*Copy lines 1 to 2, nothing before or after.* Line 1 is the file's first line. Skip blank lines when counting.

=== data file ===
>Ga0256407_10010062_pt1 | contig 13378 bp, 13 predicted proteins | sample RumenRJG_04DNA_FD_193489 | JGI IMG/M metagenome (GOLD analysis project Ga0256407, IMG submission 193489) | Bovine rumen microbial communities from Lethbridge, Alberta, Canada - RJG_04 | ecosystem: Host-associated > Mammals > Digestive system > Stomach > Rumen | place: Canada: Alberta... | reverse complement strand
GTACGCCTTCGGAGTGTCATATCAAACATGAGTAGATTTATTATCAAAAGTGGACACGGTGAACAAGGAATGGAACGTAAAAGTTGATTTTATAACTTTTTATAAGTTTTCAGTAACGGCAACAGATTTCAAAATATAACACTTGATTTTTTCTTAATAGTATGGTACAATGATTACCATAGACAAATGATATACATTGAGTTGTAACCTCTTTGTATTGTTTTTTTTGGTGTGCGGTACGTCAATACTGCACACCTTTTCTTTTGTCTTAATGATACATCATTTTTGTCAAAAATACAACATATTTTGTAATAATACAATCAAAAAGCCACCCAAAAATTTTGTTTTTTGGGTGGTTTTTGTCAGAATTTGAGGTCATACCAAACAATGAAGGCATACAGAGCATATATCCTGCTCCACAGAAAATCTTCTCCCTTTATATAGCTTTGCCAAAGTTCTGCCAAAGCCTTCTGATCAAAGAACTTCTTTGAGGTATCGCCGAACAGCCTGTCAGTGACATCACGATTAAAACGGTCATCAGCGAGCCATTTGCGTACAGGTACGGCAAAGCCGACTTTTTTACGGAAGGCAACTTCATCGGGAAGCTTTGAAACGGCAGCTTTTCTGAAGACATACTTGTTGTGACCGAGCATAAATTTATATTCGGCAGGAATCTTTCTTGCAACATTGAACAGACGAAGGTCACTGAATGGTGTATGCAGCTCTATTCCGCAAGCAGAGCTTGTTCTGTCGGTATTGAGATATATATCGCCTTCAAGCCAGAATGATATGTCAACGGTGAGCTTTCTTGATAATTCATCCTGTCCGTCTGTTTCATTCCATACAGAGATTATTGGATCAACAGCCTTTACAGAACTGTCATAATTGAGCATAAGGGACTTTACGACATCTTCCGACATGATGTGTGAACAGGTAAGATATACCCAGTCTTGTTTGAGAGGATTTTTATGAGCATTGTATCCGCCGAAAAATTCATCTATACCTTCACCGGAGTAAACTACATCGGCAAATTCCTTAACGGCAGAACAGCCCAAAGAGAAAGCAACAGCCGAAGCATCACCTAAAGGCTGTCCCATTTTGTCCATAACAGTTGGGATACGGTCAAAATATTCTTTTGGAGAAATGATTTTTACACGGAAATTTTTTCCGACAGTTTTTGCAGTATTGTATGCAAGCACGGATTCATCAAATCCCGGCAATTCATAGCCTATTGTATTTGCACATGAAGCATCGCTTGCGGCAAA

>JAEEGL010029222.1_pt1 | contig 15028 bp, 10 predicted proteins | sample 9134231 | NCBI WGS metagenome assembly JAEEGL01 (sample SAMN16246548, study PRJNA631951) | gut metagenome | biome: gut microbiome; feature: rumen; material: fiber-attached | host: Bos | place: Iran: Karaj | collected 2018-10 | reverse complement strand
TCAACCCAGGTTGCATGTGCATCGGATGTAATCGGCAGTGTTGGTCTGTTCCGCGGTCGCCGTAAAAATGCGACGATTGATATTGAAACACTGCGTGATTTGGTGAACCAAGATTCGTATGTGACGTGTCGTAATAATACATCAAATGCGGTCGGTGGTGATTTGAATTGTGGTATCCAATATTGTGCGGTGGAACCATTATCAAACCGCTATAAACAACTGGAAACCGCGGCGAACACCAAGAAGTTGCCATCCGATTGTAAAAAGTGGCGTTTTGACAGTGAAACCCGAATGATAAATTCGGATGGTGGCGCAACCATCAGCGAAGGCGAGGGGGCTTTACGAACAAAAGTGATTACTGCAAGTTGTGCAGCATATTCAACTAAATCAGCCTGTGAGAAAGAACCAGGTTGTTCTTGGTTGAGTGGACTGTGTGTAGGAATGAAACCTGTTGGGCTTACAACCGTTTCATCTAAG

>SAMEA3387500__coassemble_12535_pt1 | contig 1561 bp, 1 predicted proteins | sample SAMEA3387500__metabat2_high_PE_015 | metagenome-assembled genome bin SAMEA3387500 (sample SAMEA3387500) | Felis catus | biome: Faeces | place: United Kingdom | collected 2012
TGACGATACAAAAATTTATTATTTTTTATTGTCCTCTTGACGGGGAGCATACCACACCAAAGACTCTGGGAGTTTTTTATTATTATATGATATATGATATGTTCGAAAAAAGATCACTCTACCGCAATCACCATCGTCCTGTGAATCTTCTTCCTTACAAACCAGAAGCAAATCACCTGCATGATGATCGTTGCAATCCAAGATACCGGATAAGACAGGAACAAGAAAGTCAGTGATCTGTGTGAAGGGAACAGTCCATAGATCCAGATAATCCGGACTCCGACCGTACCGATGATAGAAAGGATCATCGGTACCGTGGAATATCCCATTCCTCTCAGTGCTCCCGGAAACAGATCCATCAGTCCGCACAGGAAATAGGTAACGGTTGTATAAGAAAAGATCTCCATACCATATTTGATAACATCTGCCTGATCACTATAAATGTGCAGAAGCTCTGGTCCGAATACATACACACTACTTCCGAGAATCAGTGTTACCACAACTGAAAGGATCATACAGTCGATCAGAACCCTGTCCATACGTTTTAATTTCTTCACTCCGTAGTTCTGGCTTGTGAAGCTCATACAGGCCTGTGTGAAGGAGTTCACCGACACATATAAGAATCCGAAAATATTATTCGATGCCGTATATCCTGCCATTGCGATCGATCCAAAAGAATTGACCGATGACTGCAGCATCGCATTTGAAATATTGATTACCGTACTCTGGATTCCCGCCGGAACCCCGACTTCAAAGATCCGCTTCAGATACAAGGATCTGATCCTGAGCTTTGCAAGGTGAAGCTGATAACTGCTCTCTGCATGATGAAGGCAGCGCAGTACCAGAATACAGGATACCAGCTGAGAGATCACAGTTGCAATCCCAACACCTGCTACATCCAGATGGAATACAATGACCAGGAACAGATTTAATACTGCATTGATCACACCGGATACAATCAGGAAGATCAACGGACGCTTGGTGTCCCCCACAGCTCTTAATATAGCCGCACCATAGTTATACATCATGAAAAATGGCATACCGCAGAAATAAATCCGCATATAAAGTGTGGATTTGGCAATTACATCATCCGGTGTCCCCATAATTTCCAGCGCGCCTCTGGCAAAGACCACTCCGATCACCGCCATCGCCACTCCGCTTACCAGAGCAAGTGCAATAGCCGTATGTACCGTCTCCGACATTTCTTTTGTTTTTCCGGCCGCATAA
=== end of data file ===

>Ga0256407_10010062_pt1 | contig 13378 bp, 13 predicted proteins | sample RumenRJG_04DNA_FD_193489 | JGI IMG/M metagenome (GOLD analysis project Ga0256407, IMG submission 193489) | Bovine rumen microbial communities from Lethbridge, Alberta, Canada - RJG_04 | ecosystem: Host-associated > Mammals > Digestive system > Stomach > Rumen | place: Canada: Alberta... | reverse complement strand
GTACGCCTTCGGAGTGTCATATCAAACATGAGTAGATTTATTATCAAAAGTGGACACGGTGAACAAGGAATGGAACGTAAAAGTTGATTTTATAACTTTTTATAAGTTTTCAGTAACGGCAACAGATTTCAAAATATAACACTTGATTTTTTCTTAATAGTATGGTACAATGATTACCATAGACAAATGATATACATTGAGTTGTAACCTCTTTGTATTGTTTTTTTTGGTGTGCGGTACGTCAATACTGCACACCTTTTCTTTTGTCTTAATGATACATCATTTTTGTCAAAAATACAACATATTTTGTAATAATACAATCAAAAAGCCACCCAAAAATTTTGTTTTTTGGGTGGTTTTTGTCAGAATTTGAGGTCATACCAAACAATGAAGGCATACAGAGCATATATCCTGCTCCACAGAAAATCTTCTCCCTTTATATAGCTTTGCCAAAGTTCTGCCAAAGCCTTCTGATCAAAGAACTTCTTTGAGGTATCGCCGAACAGCCTGTCAGTGACATCACGATTAAAACGGTCATCAGCGAGCCATTTGCGTACAGGTACGGCAAAGCCGACTTTTTTACGGAAGGCAACTTCATCGGGAAGCTTTGAAACGGCAGCTTTTCTGAAGACATACTTGTTGTGACCGAGCATAAATTTATATTCGGCAGGAATCTTTCTTGCAACATTGAACAGACGAAGGTCACTGAATGGTGTATGCAGCTCTATTCCGCAAGCAGAGCTTGTTCTGTCGGTATTGAGATATATATCGCCTTCAAGCCAGAATGATATGTCAACGGTGAGCTTTCTTGATAATTCATCCTGTCCGTCTGTTTCATTCCATACAGAGATTATTGGATCAACAGCCTTTACAGAACTGTCATAATTGAGCATAAGGGACTTTACGACATCTTCCGACATGATGTGTGAACAGGTAAGATATACCCAGTCTTGTTTGAGAGGATTTTTATGAGCATTGTATCCGCCGAAAAATTCATCTATACCTTCACCGGAGTAAACTACATCGGCAAATTCCTTAACGGCAGAACAGCCCAAAGAGAAAGCAACAGCCGAAGCATCACCTAAAGGCTGTCCCATTTTGTCCATAACAGTTGGGATACGGTCAAAATATTCTTTTGGAGAAATGATTTTTACACGGAAATTTTTTCCGACAGTTTTTGCAGTATTGTATGCAAGCACGGATTCATCAAATCCCGGCAATTCATAGCCTATTGTATTTGCACATGAAGCATCGCTTGCGGCAAA